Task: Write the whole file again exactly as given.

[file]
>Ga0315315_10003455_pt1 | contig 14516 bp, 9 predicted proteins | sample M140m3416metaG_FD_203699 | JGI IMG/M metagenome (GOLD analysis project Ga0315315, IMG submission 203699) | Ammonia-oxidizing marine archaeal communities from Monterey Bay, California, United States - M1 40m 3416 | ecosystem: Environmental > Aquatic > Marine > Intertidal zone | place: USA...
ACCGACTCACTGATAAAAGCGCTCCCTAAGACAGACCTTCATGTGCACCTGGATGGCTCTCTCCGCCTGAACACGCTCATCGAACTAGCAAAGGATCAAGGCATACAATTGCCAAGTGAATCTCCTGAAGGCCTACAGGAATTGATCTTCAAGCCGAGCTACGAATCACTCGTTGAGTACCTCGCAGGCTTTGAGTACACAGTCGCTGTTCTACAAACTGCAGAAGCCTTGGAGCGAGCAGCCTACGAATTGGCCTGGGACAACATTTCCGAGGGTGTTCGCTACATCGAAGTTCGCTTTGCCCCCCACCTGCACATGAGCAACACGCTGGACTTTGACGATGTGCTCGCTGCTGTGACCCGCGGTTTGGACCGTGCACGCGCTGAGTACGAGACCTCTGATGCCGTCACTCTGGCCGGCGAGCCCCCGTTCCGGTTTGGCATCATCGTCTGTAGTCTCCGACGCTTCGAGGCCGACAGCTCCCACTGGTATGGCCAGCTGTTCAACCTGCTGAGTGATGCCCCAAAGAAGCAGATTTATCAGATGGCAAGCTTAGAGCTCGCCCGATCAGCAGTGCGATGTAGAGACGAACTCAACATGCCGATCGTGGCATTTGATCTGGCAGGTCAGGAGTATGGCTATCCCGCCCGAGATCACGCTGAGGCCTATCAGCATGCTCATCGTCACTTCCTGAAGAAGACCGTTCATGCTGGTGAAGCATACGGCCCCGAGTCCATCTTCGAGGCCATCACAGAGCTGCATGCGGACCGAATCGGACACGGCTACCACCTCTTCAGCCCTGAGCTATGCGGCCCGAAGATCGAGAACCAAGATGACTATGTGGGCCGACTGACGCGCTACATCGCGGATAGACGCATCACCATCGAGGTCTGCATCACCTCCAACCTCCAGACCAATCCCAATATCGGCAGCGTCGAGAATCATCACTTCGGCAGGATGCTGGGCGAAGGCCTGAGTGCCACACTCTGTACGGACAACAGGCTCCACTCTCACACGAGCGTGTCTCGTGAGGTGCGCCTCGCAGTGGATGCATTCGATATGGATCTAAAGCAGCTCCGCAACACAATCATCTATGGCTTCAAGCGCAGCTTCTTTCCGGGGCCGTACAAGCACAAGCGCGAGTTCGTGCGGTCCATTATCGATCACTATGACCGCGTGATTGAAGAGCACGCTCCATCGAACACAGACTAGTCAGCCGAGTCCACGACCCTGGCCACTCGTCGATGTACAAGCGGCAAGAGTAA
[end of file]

>Ga0315315_10003455_pt1 | contig 14516 bp, 9 predicted proteins | sample M140m3416metaG_FD_203699 | JGI IMG/M metagenome (GOLD analysis project Ga0315315, IMG submission 203699) | Ammonia-oxidizing marine archaeal communities from Monterey Bay, California, United States - M1 40m 3416 | ecosystem: Environmental > Aquatic > Marine > Intertidal zone | place: USA...
ACCGACTCACTGATAAAAGCGCTCCCTAAGACAGACCTTCATGTGCACCTGGATGGCTCTCTCCGCCTGAACACGCTCATCGAACTAGCAAAGGATCAAGGCATACAATTGCCAAGTGAATCTCCTGAAGGCCTACAGGAATTGATCTTCAAGCCGAGCTACGAATCACTCGTTGAGTACCTCGCAGGCTTTGAGTACACAGTCGCTGTTCTACAAACTGCAGAAGCCTTGGAGCGAGCAGCCTACGAATTGGCCTGGGACAACATTTCCGAGGGTGTTCGCTACATCGAAGTTCGCTTTGCCCCCCACCTGCACATGAGCAACACGCTGGACTTTGACGATGTGCTCGCTGCTGTGACCCGCGGTTTGGACCGTGCACGCGCTGAGTACGAGACCTCTGATGCCGTCACTCTGGCCGGCGAGCCCCCGTTCCGGTTTGGCATCATCGTCTGTAGTCTCCGACGCTTCGAGGCCGACAGCTCCCACTGGTATGGCCAGCTGTTCAACCTGCTGAGTGATGCCCCAAAGAAGCAGATTTATCAGATGGCAAGCTTAGAGCTCGCCCGATCAGCAGTGCGATGTAGAGACGAACTCAACATGCCGATCGTGGCATTTGATCTGGCAGGTCAGGAGTATGGCTATCCCGCCCGAGATCACGCTGAGGCCTATCAGCATGCTCATCGTCACTTCCTGAAGAAGACCGTTCATGCTGGTGAAGCATACGGCCCCGAGTCCATCTTCGAGGCCATCACAGAGCTGCATGCGGACCGAATCGGACACGGCTACCACCTCTTCAGCCCTGAGCTATGCGGCCCGAAGATCGAGAACCAAGATGACTATGTGGGCCGACTGACGCGCTACATCGCGGATAGACGCATCACCATCGAGGTCTGCATCACCTCCAACCTCCAGACCAATCCCAATATCGGCAGCGTCGAGAATCATCACTTCGGCAGGATGCTGGGCGAAGGCCTGAGTGCCACACTCTGTACGGACAACAGGCTCCACTCTCACACGAGCGTGTCTCGTGAGGTGCGCCTCGCAGTGGATGCATTCGATATGGATCTAAAGCAGCTCCGCAACACAATCATCTATGGCTTCAAGCGCAGCTTCTTTCCGGGGCCGTACAAGCACAAGCGCGAGTTCGTGCGGTCCATTATCGATCACTATGACCGCGTGATTGAAGAGCACGCTCCATCGAACACAGACTAGTCAGCCGAGTCCACGACCCTGGCCACTCGTCGATGTACAAGCGGCAAGAGTAA